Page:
Rest the weary mind…

Rest the weary mind…

An old favourite…(press the sound clip 01 below)

 

 

01 Rest in Natural Great Peace

Rest in Natural Great Peace


 

Rest in natural great peace
This exhausted mind
Beaten helpless by karma and neurotic thought
Like the relentless fury of the pounding waves
In the infinite ocean of samsara.

Rest in natural great peace.
Nyoshul Khenpo Rinpoche

 

Read more

Before I die…

I’ve been thinking a lot about what is important, about my priorities, or lack thereof. The following article is from the Guardian (July 2012), it did its internet rounds and disappeared a couple of months ago. I stumbled upon it after watching the TED talk on a similar subject and thought it was worth resurrecting (apologies for the pun)…
A palliative nurse has recorded the top five regrets of the dying.

There was no mention of more sex or bungee jumps. A palliative nurse who has counselled the dying in their last days has revealed the most common regrets we have at the end of our lives. And among the top, from men in particular, is ‘I wish I hadn’t worked so hard’.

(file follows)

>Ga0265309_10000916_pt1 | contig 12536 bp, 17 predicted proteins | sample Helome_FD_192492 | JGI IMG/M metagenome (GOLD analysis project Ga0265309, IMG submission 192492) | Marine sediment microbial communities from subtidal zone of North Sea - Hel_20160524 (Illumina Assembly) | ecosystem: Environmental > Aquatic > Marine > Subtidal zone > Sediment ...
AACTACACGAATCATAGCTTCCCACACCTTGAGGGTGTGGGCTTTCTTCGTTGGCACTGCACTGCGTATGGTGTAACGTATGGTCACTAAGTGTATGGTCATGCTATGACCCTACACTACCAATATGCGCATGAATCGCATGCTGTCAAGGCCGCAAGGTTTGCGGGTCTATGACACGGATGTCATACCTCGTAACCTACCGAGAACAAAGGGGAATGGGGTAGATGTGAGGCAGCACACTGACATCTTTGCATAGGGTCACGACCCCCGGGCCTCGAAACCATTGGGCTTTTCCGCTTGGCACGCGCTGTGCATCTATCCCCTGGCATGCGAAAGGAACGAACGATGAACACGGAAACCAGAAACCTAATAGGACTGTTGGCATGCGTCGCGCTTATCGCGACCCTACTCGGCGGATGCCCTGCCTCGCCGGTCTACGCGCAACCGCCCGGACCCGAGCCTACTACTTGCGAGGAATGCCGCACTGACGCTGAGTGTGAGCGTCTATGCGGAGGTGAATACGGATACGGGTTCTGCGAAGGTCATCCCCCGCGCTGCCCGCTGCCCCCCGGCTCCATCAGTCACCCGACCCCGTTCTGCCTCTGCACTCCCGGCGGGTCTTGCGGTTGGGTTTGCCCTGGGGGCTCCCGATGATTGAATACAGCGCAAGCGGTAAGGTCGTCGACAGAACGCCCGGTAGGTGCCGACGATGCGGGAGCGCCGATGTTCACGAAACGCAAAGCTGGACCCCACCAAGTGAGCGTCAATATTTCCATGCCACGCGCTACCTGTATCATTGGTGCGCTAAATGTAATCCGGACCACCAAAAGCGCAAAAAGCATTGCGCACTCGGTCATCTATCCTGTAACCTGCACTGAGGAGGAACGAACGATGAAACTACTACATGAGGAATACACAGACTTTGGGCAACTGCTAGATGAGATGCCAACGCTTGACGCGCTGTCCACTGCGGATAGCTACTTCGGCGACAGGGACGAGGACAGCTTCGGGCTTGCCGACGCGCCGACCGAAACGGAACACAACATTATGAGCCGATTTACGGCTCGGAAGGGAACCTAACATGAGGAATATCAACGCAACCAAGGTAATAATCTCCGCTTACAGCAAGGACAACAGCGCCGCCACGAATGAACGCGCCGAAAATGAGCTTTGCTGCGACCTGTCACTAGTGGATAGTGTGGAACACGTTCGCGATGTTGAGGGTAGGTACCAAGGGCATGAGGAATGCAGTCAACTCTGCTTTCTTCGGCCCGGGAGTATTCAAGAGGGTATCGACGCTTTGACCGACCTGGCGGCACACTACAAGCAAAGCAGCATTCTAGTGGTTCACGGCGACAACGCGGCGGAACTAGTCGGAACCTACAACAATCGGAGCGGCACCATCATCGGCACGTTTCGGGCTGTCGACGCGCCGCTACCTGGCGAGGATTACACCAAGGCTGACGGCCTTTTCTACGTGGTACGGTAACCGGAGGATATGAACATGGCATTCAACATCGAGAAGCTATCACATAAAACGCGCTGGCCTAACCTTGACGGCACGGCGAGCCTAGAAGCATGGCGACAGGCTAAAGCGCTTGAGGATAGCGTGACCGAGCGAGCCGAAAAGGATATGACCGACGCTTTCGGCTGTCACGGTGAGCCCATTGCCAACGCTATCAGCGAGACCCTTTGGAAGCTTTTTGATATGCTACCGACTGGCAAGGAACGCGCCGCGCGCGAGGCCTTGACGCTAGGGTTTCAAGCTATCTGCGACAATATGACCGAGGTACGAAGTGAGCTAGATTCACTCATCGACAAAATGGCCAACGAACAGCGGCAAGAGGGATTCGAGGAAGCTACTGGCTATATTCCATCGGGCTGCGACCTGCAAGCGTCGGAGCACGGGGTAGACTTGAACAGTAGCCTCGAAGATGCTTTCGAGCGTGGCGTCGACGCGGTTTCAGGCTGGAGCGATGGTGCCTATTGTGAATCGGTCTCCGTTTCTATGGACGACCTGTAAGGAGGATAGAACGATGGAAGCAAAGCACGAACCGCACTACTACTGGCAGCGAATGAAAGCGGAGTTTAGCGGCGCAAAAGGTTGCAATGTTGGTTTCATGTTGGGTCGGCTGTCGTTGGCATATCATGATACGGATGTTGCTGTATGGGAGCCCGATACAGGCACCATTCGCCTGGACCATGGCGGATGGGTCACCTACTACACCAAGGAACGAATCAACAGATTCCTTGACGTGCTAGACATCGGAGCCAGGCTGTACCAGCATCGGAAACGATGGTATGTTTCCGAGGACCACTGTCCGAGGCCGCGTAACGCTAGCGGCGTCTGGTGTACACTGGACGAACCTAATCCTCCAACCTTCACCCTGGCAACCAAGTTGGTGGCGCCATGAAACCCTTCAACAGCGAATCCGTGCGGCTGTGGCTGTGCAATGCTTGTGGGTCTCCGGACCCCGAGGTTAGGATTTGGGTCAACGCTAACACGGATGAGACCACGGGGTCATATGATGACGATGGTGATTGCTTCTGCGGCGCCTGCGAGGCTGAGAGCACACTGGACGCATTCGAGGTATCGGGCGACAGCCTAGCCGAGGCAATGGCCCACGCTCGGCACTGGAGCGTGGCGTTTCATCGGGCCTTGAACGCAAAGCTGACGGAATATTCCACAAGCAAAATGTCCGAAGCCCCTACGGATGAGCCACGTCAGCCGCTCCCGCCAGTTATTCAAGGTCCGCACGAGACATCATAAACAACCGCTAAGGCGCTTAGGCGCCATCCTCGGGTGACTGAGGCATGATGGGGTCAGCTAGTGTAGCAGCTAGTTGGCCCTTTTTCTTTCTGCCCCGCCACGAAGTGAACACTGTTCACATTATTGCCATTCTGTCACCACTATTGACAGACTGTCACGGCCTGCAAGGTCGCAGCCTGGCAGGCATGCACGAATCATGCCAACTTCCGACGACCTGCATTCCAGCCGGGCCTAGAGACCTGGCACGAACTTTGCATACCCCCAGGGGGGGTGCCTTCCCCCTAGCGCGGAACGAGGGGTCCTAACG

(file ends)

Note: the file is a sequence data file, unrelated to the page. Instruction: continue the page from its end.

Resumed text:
Bronnie Ware is an Australian nurse who spent several years working in palliative care, caring for patients in the last 12 weeks of their lives. She recorded their dying epiphanies in a blog called Inspiration and Chai, which gathered so much attention that she put her observations into a book called The Top Five Regrets of the Dying.

Ware writes of the phenomenal clarity of vision that people gain at the end of their lives, and how we might learn from their wisdom. “When questioned about any regrets they had or anything they would do differently,” she says, “common themes surfaced again and again.”

Here are the top five regrets of the dying, as witnessed by Ware:

1. I wish I’d had the courage to live a life true to myself, not the life others expected of me.

“This was the most common regret of all. When people realise that their life is almost over and look back clearly on it, it is easy to see how many dreams have gone unfulfilled. Most people had not honoured even a half of their dreams and had to die knowing that it was due to choices they had made, or not made. Health brings a freedom very few realise, until they no longer have it.”

2. I wish I hadn’t worked so hard.